Peleg Hadar of SaveBreach Labs has posted about the vulnerability he found in Intel's Rapid Storage Technology Service (CVE-2019-14568). Intel has released a patch for the bug, and credits Hadar for its discovery in the security advisory that accompanies it.
Intel Rapid Storage Technology (RST) is a Windows-based application providing "improved performance and reliability for systems equipped with SATA disks for desktop, mobile, and server platforms." It is widely used with Intel chipsets.
Hadar first notified Intel about the situation in July of this year. He had noticed that when it was started up "IAStorDataMgrSvc.exe" tried to load 4 DLL files that were not present into its own directory. Once the service had been loaded, it would load Intel's ISDI2.dll library (Intel Storage Driver Interface Dynamic Library). That library will use "LoadLibraryA" in two places in order to load the DLL files.
He further noted that the procedure would actually load, if it was found, only one of the "Ioctl.dll" files that it was looking for. Once it loaded one of them successfully it would not try to load any of the rest.
He says that, "The root cause of this vulnerability is that no signature validation is made against the DLL files which the service tries to load (i.e., calling the WinVerifyTrust function)." The upshot of this is an attacker can implant arbitrary DLL files and the service will load them.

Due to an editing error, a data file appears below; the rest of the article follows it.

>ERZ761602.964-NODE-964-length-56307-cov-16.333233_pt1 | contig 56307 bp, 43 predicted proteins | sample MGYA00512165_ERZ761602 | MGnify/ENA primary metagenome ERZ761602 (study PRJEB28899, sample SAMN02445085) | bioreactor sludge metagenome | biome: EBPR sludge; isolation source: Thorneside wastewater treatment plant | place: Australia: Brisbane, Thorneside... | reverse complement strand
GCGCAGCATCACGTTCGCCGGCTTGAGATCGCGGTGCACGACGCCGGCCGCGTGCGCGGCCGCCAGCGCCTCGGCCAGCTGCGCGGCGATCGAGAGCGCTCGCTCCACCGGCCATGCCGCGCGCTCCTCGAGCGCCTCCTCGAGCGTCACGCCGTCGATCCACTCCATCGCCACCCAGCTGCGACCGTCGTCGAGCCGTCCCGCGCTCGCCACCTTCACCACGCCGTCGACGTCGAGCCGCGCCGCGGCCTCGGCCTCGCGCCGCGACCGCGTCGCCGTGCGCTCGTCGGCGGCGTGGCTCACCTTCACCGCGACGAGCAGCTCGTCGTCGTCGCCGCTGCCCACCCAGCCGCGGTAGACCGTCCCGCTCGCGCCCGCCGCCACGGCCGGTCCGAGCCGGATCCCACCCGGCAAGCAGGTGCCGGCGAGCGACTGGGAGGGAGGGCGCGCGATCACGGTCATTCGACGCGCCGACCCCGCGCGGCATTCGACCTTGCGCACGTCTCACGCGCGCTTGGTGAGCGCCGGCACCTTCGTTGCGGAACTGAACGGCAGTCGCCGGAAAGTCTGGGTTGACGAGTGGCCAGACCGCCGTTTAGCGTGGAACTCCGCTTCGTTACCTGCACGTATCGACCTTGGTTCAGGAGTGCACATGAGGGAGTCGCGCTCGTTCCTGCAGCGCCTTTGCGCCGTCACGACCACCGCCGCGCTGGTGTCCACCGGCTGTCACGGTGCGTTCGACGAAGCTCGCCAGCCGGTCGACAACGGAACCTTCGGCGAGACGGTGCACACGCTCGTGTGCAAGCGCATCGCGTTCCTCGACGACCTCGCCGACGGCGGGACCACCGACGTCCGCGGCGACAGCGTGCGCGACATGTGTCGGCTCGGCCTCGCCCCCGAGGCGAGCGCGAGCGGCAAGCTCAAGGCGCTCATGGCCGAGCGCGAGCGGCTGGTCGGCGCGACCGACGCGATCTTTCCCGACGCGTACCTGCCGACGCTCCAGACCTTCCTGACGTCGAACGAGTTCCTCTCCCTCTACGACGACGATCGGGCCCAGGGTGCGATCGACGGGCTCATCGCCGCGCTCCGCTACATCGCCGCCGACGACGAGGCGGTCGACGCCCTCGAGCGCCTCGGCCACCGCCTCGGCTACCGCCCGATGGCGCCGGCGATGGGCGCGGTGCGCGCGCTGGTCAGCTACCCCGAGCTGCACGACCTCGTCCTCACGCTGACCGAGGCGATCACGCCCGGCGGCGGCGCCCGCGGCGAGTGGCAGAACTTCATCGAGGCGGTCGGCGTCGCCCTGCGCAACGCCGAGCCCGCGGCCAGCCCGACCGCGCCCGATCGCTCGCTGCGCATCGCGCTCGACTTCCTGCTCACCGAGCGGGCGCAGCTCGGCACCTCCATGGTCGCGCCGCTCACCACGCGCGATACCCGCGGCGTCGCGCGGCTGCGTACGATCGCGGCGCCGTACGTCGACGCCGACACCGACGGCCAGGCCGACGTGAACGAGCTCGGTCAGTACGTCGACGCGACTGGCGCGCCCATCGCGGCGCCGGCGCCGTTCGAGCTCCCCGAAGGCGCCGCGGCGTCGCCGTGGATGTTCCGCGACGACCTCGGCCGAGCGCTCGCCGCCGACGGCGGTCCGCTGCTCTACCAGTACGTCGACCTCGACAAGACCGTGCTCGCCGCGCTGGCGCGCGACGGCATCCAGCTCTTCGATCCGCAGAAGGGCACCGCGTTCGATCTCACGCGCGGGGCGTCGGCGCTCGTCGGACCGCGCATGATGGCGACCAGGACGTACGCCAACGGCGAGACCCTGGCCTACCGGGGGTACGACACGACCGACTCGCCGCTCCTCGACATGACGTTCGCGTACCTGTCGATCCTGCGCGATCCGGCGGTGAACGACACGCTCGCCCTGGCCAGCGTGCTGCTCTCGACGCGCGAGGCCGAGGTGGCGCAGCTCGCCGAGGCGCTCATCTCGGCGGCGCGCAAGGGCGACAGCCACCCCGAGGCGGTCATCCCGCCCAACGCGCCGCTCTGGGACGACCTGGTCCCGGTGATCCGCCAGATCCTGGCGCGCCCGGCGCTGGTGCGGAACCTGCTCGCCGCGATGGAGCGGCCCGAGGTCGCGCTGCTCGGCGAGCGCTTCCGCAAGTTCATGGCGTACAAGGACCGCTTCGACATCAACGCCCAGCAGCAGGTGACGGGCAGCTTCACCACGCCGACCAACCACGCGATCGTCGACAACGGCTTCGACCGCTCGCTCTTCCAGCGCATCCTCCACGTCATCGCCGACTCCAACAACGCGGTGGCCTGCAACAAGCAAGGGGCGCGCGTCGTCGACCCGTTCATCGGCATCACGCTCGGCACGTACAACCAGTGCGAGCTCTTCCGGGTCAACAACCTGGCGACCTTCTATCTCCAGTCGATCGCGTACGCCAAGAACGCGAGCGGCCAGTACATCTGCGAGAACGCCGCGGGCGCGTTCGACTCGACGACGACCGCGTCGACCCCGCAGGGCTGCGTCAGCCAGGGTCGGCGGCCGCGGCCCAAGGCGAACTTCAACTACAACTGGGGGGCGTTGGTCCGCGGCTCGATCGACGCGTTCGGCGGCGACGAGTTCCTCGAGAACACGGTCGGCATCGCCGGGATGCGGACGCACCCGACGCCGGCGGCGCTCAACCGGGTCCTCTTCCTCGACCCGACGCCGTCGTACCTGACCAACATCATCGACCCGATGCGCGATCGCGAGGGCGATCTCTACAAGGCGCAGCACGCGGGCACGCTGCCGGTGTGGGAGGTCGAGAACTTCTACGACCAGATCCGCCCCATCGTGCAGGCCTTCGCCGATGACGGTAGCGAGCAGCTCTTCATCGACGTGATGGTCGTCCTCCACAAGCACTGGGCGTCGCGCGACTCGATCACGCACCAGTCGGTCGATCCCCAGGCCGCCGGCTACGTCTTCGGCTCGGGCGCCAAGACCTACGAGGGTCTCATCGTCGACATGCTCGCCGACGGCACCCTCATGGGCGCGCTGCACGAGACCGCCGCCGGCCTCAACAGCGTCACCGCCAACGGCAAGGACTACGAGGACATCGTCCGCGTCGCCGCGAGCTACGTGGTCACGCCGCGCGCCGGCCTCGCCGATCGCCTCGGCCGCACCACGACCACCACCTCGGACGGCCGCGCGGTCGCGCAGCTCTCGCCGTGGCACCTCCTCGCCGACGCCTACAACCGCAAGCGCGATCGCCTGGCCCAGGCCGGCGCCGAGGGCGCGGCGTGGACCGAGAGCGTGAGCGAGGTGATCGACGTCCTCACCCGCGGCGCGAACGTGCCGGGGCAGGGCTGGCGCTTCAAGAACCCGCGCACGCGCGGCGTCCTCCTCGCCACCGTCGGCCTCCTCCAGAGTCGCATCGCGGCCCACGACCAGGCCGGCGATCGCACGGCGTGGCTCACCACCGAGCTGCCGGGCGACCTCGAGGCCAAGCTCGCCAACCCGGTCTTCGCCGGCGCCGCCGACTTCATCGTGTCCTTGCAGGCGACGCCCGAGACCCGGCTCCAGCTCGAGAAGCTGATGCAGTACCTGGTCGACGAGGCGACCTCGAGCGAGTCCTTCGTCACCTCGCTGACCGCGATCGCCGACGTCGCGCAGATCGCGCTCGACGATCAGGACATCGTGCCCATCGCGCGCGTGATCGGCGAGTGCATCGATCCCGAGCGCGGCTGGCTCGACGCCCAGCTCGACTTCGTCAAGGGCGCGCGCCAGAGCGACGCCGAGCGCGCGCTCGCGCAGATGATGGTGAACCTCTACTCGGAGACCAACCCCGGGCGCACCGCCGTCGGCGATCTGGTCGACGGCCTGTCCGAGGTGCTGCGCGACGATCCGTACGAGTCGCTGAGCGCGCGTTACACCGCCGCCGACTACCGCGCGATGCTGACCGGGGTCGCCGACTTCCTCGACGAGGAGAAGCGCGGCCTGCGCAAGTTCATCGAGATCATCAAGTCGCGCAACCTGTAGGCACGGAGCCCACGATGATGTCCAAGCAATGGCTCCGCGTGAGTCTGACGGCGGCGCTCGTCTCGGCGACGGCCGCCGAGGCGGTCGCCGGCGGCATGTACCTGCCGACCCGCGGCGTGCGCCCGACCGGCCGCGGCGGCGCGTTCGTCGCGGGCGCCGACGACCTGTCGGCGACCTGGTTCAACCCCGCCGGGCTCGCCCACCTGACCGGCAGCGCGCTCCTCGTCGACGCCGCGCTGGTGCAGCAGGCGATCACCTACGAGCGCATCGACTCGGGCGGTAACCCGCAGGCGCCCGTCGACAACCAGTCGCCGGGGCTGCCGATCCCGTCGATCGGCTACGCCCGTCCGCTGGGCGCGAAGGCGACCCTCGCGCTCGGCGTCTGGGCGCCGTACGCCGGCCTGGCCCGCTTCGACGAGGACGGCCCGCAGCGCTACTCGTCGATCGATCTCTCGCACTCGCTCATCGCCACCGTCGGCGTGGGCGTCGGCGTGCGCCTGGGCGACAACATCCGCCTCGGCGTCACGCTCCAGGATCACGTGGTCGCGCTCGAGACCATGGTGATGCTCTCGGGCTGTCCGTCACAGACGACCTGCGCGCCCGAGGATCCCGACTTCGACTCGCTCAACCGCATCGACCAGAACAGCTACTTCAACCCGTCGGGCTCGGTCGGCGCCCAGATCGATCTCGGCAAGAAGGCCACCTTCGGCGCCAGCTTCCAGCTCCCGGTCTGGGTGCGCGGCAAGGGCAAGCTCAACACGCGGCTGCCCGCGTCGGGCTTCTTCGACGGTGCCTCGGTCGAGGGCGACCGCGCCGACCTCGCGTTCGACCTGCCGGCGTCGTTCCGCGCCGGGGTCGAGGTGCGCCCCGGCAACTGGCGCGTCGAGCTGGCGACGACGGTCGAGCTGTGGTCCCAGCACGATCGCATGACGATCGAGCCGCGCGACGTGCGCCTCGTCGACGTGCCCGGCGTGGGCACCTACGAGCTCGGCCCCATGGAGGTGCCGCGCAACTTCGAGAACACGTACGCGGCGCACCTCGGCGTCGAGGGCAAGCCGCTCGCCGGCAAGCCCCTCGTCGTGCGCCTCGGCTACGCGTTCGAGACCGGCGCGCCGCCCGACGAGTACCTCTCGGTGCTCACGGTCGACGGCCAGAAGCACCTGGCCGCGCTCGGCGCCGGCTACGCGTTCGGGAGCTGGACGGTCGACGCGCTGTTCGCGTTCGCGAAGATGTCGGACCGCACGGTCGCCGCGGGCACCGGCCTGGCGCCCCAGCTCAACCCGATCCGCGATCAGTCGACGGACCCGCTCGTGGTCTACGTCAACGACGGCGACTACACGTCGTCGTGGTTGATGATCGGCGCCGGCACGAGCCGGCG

Because it will load the implant without any questions, the service will load the same malicious code each time it is restarted. This gives persistence to any DLL-based attack.
Now, there is still a bar to using this attack vector. Notice how Intel states what the problem is as, "Improper permissions in the executable for Intel(R) RST before version 126.96.36.1996 may allow an authenticated user to potentially enable escalation of privilege via local access."
You need to be an authenticated user with local access before this attack can be carried out. In fact, Hadar says that," Note: In order to exploit this vulnerability the attacker needs to have Administrator privileges." Perhaps he is considering that the attacker needs to implant the DLL into the correct directory.
In any case, this was assigned a medium vulnerability score in the CVE.
The release of the mitigation by Intel was almost held up for an additional month, according to Hadar. The timeline he posted says:
"Dec 4th, 2019 - Intel asked to delay the public disclosure until January 14th, 2020 in order to allow their business partners sufficient time to integrate the fix into their products.
Dec 10th, 2019 - Intel informed us that they managed to work out mitigation details with the business partner that had requested delay of the disclosure to January. As a result, their advisory was published December 10th, 2019."
Sometimes, things do work out.
— Larry Loeb has written for many of the last century's major "dead tree" computer magazines, having been, among other things, a consulting editor for BYTE magazine and senior editor for the launch of WebWeek.